Hi...14 weeks is a good period to prepare for a marathon, but not your first one, off of zero base. However, a half marathon in 2:12...with no preparation, sounds like you have a measure of fitness from other activities? There is an 'accepted' training, long run distance of 20' as an indicator, and many runners would ideally try to include 3, 4 or 5 of them in their build-up. Clearly, this is not going to happen in your situation. 
    If your early weeks go well, and you avoid injury, you could add more than one mile to your previous week's long run; say 2 or 3, but that could be sailing close to the wind. 
    All the best...and be prepared for some 'funny walking' for the rest of the week!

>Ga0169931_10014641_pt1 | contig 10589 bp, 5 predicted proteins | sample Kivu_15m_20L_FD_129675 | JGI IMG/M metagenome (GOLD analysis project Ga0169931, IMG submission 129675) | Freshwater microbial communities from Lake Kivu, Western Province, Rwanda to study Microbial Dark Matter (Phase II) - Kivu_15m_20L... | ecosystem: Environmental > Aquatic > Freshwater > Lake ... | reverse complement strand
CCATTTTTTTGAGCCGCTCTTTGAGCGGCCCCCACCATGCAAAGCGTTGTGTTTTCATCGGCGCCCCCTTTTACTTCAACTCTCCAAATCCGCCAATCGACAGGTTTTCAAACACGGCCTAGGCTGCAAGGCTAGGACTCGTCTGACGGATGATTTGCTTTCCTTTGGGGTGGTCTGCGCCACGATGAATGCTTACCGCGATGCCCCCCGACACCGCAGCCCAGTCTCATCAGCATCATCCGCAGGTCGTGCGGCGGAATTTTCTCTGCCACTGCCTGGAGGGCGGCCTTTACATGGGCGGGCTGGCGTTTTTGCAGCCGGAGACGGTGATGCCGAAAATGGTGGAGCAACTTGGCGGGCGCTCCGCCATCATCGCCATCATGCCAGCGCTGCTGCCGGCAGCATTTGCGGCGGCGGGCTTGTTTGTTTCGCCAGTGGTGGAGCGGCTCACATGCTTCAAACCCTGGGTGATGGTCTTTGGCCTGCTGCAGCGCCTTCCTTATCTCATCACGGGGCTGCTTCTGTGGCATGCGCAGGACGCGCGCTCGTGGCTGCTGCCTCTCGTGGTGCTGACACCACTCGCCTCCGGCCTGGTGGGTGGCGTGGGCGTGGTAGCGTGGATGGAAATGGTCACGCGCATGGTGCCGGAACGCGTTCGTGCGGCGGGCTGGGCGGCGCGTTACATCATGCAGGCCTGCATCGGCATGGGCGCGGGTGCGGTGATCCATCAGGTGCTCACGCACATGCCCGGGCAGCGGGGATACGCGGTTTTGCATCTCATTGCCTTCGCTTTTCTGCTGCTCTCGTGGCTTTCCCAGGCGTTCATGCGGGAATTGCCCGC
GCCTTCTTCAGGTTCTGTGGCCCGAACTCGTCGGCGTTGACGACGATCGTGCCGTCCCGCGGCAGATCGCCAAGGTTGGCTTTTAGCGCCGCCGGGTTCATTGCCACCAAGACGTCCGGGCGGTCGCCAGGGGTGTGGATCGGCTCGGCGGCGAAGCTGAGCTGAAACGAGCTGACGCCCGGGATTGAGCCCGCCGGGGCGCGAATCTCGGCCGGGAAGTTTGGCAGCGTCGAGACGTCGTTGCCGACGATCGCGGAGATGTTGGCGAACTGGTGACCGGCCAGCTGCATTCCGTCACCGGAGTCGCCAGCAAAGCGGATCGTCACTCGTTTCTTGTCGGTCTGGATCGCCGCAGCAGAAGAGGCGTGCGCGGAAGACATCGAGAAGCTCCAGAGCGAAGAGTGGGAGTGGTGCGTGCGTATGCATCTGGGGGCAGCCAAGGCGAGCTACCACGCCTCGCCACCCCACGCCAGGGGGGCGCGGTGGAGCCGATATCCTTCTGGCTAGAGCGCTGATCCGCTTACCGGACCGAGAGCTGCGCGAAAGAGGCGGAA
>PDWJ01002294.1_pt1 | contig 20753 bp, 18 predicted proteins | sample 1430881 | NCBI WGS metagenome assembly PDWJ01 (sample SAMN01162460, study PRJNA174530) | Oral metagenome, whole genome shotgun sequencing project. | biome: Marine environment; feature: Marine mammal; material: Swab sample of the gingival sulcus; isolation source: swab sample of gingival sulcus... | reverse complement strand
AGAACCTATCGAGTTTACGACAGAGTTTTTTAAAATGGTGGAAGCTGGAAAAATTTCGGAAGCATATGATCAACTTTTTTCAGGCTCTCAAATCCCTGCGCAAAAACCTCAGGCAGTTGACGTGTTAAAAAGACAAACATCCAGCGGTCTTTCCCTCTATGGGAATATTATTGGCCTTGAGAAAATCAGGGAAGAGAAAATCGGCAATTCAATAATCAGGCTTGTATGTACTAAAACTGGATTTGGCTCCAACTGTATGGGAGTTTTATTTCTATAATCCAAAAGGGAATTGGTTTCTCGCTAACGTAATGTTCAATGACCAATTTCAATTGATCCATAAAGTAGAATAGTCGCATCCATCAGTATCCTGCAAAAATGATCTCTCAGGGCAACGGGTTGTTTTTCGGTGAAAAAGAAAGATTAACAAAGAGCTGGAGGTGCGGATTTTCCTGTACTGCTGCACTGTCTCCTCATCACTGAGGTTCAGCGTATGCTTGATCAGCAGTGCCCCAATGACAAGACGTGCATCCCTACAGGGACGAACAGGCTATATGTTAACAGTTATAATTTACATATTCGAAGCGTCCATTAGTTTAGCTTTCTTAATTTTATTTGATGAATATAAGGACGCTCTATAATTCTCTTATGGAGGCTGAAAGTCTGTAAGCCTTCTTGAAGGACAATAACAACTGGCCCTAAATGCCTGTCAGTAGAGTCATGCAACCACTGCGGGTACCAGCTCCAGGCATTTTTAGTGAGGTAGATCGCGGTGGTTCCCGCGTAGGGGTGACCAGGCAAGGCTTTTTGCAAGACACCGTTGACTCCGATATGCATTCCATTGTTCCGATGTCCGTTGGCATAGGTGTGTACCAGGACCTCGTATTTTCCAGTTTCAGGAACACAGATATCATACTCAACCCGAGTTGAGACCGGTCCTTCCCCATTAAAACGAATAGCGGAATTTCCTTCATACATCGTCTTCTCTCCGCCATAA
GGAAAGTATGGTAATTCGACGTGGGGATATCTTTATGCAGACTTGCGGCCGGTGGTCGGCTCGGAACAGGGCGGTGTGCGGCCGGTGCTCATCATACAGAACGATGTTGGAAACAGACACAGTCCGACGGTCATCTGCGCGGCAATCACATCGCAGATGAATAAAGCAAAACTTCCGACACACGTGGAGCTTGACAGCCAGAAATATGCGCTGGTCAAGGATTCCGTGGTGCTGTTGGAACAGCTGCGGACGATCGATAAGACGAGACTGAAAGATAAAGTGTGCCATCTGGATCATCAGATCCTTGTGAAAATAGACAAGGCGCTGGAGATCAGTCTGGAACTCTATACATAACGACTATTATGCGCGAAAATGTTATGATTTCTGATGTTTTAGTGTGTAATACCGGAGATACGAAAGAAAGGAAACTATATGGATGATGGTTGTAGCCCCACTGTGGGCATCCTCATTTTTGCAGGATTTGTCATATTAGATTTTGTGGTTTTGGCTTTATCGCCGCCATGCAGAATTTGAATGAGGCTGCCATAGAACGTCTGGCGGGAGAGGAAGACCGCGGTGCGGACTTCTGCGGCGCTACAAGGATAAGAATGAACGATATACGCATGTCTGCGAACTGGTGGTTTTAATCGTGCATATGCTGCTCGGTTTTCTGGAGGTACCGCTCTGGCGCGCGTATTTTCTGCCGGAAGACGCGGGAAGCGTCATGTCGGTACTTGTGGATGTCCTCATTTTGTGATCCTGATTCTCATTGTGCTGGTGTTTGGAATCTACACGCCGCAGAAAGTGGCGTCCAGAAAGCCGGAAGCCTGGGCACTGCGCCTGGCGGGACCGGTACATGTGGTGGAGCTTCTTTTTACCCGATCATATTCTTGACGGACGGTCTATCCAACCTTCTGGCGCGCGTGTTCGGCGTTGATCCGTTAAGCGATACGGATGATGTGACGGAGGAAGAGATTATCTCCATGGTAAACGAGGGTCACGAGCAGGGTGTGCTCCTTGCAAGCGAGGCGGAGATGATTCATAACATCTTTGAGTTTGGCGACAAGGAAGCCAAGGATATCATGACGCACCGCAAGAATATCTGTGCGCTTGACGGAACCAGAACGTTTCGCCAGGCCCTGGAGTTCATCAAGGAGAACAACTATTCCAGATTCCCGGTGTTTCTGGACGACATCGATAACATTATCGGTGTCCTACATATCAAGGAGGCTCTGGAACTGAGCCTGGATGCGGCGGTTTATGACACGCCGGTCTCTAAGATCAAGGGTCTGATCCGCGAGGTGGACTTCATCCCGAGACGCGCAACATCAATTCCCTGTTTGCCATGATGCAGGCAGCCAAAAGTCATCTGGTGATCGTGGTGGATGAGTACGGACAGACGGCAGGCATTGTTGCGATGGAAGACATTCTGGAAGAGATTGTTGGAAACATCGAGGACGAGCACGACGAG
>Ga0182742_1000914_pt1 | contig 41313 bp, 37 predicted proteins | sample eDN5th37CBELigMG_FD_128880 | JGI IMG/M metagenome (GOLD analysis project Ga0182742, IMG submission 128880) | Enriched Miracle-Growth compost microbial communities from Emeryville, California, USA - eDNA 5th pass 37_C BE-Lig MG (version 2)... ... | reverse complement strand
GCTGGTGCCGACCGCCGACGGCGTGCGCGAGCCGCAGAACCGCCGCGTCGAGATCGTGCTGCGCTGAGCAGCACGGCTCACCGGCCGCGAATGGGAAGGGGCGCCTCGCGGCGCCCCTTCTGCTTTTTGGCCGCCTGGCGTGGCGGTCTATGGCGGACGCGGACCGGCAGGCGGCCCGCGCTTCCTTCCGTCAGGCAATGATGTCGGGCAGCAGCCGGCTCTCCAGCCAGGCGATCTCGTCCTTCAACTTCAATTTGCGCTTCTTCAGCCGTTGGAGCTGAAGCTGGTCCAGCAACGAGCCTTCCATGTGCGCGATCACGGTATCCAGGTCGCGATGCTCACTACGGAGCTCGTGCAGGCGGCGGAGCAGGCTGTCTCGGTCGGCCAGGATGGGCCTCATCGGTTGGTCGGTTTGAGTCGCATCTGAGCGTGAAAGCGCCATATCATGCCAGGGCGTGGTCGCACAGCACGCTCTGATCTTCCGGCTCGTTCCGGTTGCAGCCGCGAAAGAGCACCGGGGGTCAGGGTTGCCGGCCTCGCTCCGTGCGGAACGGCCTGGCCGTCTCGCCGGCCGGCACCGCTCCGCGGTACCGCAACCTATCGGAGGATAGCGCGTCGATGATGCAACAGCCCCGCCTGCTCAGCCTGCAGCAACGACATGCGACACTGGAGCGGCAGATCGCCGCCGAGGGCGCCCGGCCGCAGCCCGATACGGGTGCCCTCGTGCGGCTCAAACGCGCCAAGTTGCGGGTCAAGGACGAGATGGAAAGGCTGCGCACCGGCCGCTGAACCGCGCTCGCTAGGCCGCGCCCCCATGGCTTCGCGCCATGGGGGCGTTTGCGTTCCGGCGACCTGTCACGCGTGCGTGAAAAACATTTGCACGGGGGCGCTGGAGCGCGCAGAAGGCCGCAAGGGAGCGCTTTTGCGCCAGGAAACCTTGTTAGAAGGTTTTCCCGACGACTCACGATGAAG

• GrenageGrenage ✭✭✭
    Cheers! Yes my fitness is ok, I regularly do HIT training and some weighs. It doesn't translate that well to endurance running, but it's something.

    I will try and ramp up the earlier runs a little and see how they go. :)
    Grenage - if you message me your email address I have a basic plan on 3 runs a week, it's been very successful to get runners round their first marathon without hitting that wall :)
  • GrenageGrenage ✭✭✭
    Great, thank you :)
    Grenage - I've just emailed you.   I expect there'll be a delay in you receiving my email as gmail doesn't like my email address, but you will get it later today some time.
  • GrenageGrenage ✭✭✭
    The plan looks brilliant, thanks for sending it on. I'll tackle that 10 miles this weekend and see how I waddle afterwards. ;)
    Keep the pace down and take a drink with you as it looks like it might be warm, I'm sure you'll be fine
  • GrenageGrenage ✭✭✭